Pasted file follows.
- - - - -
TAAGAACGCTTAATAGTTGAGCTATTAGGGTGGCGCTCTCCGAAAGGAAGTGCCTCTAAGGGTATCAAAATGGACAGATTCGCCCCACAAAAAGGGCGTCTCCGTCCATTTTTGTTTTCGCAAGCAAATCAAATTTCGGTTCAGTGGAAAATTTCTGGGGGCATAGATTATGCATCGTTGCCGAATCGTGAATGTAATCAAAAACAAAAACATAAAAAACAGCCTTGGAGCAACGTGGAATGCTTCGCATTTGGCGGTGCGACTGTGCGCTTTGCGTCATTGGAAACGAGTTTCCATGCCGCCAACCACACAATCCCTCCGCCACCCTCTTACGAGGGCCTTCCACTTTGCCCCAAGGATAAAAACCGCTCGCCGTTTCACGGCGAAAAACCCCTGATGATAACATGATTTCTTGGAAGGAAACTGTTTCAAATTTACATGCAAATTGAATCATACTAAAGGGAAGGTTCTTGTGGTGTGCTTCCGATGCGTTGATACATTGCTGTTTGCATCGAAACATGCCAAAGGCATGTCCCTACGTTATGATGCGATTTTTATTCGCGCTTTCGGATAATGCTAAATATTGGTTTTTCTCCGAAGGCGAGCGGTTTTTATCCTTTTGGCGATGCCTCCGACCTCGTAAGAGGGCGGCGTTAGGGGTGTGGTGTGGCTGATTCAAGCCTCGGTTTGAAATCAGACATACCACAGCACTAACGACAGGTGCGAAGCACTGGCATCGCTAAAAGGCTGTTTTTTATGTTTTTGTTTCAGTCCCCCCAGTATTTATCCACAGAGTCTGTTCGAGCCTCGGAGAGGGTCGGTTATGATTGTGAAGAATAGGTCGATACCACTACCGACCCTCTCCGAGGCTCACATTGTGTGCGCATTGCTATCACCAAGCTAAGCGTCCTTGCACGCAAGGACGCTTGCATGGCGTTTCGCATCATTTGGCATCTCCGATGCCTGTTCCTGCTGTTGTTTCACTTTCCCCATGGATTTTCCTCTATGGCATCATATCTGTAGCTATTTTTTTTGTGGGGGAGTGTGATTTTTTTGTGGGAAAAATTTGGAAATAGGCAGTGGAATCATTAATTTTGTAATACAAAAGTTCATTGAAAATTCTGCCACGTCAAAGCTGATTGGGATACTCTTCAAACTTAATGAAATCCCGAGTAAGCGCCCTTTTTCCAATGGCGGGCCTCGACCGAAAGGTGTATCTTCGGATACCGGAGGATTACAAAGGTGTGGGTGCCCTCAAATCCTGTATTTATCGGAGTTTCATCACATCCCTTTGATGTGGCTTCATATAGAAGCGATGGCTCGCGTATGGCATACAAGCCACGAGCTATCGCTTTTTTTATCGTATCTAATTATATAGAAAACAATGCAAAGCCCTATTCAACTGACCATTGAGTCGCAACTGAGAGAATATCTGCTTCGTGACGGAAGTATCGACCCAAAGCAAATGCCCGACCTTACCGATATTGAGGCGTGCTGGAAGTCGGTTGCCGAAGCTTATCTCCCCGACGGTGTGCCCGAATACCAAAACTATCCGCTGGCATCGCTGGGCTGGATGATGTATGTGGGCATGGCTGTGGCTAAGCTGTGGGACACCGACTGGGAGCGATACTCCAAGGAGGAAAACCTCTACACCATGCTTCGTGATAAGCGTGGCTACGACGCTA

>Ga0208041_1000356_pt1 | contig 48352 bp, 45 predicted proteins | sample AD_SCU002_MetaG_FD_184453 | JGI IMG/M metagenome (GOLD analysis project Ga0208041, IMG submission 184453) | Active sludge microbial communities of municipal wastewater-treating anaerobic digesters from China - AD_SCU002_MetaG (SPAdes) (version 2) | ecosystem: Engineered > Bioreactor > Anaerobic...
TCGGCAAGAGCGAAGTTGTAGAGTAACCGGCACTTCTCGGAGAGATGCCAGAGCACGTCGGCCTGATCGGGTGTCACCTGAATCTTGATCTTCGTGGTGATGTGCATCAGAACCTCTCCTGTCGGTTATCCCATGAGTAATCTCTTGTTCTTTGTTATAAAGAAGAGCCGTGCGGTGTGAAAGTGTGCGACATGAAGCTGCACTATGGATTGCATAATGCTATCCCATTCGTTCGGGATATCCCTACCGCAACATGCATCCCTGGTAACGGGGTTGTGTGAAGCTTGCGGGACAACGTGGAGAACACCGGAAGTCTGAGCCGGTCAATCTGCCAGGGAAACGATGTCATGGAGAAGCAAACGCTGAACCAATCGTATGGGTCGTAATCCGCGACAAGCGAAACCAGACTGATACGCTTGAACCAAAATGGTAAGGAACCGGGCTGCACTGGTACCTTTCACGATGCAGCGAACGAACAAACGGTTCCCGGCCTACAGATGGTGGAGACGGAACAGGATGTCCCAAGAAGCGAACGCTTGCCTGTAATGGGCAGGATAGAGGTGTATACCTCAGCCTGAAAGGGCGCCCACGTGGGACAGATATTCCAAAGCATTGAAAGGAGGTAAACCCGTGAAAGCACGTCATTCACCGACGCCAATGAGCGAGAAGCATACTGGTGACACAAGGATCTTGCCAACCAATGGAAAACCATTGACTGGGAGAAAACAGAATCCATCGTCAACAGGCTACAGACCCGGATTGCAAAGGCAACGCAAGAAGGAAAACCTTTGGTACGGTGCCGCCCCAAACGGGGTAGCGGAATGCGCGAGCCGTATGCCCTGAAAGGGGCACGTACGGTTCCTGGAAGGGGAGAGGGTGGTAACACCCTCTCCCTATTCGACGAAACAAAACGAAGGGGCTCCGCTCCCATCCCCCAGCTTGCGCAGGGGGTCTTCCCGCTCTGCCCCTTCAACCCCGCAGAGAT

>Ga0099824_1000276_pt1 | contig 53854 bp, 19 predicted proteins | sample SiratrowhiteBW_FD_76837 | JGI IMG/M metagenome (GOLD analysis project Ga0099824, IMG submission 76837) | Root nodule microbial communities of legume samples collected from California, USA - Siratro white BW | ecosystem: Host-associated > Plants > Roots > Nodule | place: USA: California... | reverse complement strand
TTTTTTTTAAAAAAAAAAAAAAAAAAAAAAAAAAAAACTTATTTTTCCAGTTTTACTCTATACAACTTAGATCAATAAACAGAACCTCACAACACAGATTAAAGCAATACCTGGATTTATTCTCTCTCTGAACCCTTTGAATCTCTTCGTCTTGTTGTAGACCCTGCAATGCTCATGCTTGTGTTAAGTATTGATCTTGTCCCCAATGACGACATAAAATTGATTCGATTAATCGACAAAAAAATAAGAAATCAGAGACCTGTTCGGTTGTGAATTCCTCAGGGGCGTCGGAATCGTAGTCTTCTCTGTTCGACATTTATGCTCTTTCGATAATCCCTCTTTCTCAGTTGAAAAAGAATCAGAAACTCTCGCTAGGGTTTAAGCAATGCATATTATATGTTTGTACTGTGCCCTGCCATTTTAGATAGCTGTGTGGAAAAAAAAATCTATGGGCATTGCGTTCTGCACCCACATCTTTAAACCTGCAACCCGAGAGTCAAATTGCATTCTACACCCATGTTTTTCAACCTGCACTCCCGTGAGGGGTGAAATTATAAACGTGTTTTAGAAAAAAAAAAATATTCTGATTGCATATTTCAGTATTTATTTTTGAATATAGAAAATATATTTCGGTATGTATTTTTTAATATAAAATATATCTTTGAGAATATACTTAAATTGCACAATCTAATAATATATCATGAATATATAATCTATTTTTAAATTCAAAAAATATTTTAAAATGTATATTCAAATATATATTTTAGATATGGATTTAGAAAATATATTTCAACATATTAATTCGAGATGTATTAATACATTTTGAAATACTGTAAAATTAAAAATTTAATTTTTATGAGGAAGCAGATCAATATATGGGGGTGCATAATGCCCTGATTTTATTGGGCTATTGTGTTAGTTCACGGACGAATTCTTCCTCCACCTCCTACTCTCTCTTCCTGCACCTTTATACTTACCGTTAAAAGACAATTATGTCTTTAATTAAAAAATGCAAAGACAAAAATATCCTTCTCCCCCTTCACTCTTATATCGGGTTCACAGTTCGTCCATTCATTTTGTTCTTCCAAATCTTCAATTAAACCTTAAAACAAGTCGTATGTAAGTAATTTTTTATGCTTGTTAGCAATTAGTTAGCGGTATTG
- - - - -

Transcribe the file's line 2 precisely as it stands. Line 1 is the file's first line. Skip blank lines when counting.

>Ga0208041_1000356_pt1 | contig 48352 bp, 45 predicted proteins | sample AD_SCU002_MetaG_FD_184453 | JGI IMG/M metagenome (GOLD analysis project Ga0208041, IMG submission 184453) | Active sludge microbial communities of municipal wastewater-treating anaerobic digesters from China - AD_SCU002_MetaG (SPAdes) (version 2) | ecosystem: Engineered > Bioreactor > Anaerobic...